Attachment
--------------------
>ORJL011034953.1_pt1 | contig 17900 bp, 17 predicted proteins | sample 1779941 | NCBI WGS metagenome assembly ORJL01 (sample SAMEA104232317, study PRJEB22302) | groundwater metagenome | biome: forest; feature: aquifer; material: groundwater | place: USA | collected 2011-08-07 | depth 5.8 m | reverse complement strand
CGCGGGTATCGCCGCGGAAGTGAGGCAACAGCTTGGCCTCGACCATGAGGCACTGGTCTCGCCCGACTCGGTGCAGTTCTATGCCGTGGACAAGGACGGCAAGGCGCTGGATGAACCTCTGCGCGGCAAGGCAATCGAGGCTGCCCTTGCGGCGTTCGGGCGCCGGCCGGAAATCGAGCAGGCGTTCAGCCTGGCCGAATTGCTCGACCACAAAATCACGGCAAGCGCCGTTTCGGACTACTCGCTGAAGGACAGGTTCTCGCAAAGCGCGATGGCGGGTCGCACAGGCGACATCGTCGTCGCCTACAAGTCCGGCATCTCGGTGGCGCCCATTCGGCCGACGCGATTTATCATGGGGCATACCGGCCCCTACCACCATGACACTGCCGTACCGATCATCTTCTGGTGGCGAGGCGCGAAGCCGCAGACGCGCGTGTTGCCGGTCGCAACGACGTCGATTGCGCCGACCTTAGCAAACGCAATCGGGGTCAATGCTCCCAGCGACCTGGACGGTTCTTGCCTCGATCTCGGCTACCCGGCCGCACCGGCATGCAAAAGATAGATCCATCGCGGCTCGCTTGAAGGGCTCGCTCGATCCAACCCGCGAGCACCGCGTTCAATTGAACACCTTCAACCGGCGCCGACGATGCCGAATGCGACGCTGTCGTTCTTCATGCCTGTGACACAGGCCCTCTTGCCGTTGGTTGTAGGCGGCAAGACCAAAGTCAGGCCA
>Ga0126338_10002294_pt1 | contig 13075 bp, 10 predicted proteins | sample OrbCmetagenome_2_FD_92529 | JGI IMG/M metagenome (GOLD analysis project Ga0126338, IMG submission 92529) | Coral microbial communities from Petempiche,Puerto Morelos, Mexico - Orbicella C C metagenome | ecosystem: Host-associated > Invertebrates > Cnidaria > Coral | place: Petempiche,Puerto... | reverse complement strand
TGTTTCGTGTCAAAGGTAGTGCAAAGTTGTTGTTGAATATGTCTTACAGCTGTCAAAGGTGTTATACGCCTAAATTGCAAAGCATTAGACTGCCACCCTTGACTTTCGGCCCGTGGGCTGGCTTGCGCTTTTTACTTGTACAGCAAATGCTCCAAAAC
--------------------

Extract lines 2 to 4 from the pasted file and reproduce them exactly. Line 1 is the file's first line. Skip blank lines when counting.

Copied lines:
CGCGGGTATCGCCGCGGAAGTGAGGCAACAGCTTGGCCTCGACCATGAGGCACTGGTCTCGCCCGACTCGGTGCAGTTCTATGCCGTGGACAAGGACGGCAAGGCGCTGGATGAACCTCTGCGCGGCAAGGCAATCGAGGCTGCCCTTGCGGCGTTCGGGCGCCGGCCGGAAATCGAGCAGGCGTTCAGCCTGGCCGAATTGCTCGACCACAAAATCACGGCAAGCGCCGTTTCGGACTACTCGCTGAAGGACAGGTTCTCGCAAAGCGCGATGGCGGGTCGCACAGGCGACATCGTCGTCGCCTACAAGTCCGGCATCTCGGTGGCGCCCATTCGGCCGACGCGATTTATCATGGGGCATACCGGCCCCTACCACCATGACACTGCCGTACCGATCATCTTCTGGTGGCGAGGCGCGAAGCCGCAGACGCGCGTGTTGCCGGTCGCAACGACGTCGATTGCGCCGACCTTAGCAAACGCAATCGGGGTCAATGCTCCCAGCGACCTGGACGGTTCTTGCCTCGATCTCGGCTACCCGGCCGCACCGGCATGCAAAAGATAGATCCATCGCGGCTCGCTTGAAGGGCTCGCTCGATCCAACCCGCGAGCACCGCGTTCAATTGAACACCTTCAACCGGCGCCGACGATGCCGAATGCGACGCTGTCGTTCTTCATGCCTGTGACACAGGCCCTCTTGCCGTTGGTTGTAGGCGGCAAGACCAAAGTCAGGCCA
>Ga0126338_10002294_pt1 | contig 13075 bp, 10 predicted proteins | sample OrbCmetagenome_2_FD_92529 | JGI IMG/M metagenome (GOLD analysis project Ga0126338, IMG submission 92529) | Coral microbial communities from Petempiche,Puerto Morelos, Mexico - Orbicella C C metagenome | ecosystem: Host-associated > Invertebrates > Cnidaria > Coral | place: Petempiche,Puerto... | reverse complement strand
TGTTTCGTGTCAAAGGTAGTGCAAAGTTGTTGTTGAATATGTCTTACAGCTGTCAAAGGTGTTATACGCCTAAATTGCAAAGCATTAGACTGCCACCCTTGACTTTCGGCCCGTGGGCTGGCTTGCGCTTTTTACTTGTACAGCAAATGCTCCAAAAC